be 2004. Even if the optimists are correct, we will be scraping the
oil barrel within the lifetimes of most of those who are middle-aged
The supply of oil will decline, but global demand will not. Today we
will burn 76m barrels; by 2020 we will be using 112m barrels a day,
after which projected demand accelerates. If supply declines and
demand grows, we soon encounter something with which the people of
the advanced industrial economies are unfamiliar: shortage. The price
of oil will go through the roof.
As the price rises, the sectors which are now almost wholly dependent
on crude oil - principally transport and farming - will be forced to
contract. Given that climate change caused by burning oil is cooking
the planet, this might appear to be a good thing. The problem is that
our lives have become hard-wired to the oil economy. Our sprawling
suburbs are impossible to service without cars. High oil prices mean
high food prices: much of the world's growing population will go
hungry. These problems will be exacerbated by the direct connection
between the price of oil and the rate of unemployment. The last five
recessions in the US were all preceded by a rise in the oil price.
Oil, of course, is not the only fuel on which vehicles can run. There
are plenty of possible substitutes, but none of them is likely to be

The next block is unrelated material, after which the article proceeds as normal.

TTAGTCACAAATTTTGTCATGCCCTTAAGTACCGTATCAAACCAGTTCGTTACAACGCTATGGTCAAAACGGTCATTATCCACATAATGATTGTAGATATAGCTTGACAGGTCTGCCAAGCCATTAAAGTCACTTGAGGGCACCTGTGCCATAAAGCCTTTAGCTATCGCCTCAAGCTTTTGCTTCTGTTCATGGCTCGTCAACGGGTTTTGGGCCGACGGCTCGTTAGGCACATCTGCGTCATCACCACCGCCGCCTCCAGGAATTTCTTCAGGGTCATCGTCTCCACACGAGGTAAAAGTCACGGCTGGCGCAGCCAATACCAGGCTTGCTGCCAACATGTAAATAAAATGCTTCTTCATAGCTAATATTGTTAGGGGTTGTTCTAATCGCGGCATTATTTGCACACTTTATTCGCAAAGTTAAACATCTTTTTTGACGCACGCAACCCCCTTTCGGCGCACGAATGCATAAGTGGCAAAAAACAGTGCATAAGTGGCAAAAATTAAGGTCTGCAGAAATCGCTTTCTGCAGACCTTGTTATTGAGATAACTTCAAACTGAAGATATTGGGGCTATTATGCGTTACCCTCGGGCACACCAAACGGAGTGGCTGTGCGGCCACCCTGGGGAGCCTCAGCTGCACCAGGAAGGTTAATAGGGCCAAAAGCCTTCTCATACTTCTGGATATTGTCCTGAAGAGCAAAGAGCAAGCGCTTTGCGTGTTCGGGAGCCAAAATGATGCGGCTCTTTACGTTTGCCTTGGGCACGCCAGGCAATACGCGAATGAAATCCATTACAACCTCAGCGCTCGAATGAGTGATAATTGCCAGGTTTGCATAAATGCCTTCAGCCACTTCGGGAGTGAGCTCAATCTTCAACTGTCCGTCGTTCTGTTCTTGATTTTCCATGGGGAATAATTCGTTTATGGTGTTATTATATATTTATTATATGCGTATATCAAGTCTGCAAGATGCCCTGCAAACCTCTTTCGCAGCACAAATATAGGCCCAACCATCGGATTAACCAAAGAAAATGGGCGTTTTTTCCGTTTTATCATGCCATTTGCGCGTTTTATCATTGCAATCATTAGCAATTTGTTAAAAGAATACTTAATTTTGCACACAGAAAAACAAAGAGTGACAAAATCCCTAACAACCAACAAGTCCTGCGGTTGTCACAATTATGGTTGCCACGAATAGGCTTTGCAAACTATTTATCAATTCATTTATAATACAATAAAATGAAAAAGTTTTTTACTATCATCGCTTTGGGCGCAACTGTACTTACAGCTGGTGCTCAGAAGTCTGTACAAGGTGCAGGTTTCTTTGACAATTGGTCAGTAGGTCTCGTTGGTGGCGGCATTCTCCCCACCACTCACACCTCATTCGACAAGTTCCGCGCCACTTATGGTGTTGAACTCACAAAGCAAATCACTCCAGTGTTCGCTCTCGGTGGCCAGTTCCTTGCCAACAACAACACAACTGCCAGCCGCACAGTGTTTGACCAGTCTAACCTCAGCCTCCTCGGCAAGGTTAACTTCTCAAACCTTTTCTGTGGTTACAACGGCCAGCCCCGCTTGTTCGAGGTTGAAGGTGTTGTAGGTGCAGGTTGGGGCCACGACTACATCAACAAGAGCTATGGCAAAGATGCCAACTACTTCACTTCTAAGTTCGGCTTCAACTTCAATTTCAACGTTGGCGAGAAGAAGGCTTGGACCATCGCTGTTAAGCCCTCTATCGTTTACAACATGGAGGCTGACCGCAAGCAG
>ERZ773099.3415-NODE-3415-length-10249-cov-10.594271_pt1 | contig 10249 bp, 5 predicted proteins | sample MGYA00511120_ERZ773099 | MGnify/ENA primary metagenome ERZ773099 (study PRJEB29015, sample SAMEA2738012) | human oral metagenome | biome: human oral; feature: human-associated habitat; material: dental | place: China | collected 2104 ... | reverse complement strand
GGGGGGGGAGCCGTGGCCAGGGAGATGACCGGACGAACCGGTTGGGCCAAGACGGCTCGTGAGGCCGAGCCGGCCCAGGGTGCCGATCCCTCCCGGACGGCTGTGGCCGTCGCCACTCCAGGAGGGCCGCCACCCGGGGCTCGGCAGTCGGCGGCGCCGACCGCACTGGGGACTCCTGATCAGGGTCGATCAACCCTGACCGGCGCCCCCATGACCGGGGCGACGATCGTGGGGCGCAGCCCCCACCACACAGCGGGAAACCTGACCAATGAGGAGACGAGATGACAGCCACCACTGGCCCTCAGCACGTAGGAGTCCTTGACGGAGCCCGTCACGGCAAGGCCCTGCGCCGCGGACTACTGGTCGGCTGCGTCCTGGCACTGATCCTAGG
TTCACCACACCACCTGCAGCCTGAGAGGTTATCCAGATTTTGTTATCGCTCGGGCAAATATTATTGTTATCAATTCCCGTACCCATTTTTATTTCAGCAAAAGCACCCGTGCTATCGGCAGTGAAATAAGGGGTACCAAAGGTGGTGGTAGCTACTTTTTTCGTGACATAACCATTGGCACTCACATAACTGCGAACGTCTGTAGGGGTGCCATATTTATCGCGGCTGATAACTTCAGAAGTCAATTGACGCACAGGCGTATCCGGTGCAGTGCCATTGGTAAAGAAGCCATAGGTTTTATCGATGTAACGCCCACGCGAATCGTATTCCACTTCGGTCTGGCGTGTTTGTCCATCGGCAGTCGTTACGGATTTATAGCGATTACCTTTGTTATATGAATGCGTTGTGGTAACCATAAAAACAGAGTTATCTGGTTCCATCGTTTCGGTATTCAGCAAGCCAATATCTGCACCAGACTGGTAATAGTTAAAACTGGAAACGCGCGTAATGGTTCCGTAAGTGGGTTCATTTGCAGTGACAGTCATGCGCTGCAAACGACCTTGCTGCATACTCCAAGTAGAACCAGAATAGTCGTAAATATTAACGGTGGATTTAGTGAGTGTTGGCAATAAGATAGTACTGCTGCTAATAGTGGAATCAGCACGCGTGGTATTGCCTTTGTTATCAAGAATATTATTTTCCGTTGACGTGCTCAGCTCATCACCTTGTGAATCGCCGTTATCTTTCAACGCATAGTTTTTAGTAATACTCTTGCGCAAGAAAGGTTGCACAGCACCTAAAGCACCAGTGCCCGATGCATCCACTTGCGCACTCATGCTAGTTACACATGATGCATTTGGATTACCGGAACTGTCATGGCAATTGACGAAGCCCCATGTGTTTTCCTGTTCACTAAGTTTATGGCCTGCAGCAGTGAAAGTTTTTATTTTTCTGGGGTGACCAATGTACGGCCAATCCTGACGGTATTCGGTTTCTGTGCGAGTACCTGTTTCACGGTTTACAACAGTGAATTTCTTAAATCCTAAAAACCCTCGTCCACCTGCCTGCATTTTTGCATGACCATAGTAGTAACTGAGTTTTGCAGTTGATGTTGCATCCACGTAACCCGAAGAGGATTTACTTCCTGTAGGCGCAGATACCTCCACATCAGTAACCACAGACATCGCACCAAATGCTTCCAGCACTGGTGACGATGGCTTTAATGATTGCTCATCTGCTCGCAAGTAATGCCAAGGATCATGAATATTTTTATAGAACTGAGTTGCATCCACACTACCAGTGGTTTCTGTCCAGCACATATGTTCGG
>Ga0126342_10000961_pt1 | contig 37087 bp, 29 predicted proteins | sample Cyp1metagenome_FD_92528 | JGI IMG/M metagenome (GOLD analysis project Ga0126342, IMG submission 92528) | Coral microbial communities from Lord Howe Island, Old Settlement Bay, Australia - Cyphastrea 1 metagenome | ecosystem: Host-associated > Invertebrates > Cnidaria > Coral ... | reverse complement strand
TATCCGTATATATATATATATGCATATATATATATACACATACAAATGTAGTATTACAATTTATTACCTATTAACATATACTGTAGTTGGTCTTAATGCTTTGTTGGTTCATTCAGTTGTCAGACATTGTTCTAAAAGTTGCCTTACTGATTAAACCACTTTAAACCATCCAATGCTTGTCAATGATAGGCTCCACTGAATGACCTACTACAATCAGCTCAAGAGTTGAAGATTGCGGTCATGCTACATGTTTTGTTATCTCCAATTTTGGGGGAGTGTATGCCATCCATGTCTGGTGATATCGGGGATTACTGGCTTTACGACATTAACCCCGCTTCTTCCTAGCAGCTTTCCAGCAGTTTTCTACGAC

anywhere near as cheap as crude is today. Petroleum can be extracted
from tar sands and oil shale, but in most cases the process uses
almost as much energy as it liberates, while creating great mountains
and lakes of toxic waste. Natural gas is a better option, but
switching from oil to gas propulsion would require a vast and
staggeringly expensive new fuel infrastructure. Gas, of course, is
subject to the same constraints as oil: at current rates of use, the
world has about 50 years' supply, but if gas were to take the place
of oil its life would be much shorter.
Vehicles could be run from fuel cells powered by hydrogen, which is
produced by the electrolysis of water. But the electricity which
produces the hydrogen has to come from somewhere. To fill all the
cars in the US would require four times the current capacity of the
national grid. Coal burning is filthy, nuclear energy is expensive
and lethal. Running the world's cars from wind or solar power would
require a greater investment than any civilisation has ever made
before. New studies suggest that leaking hydrogen could damage the
ozone layer and exacerbate global warming.
Turning crops into diesel or methanol is just about viable in terms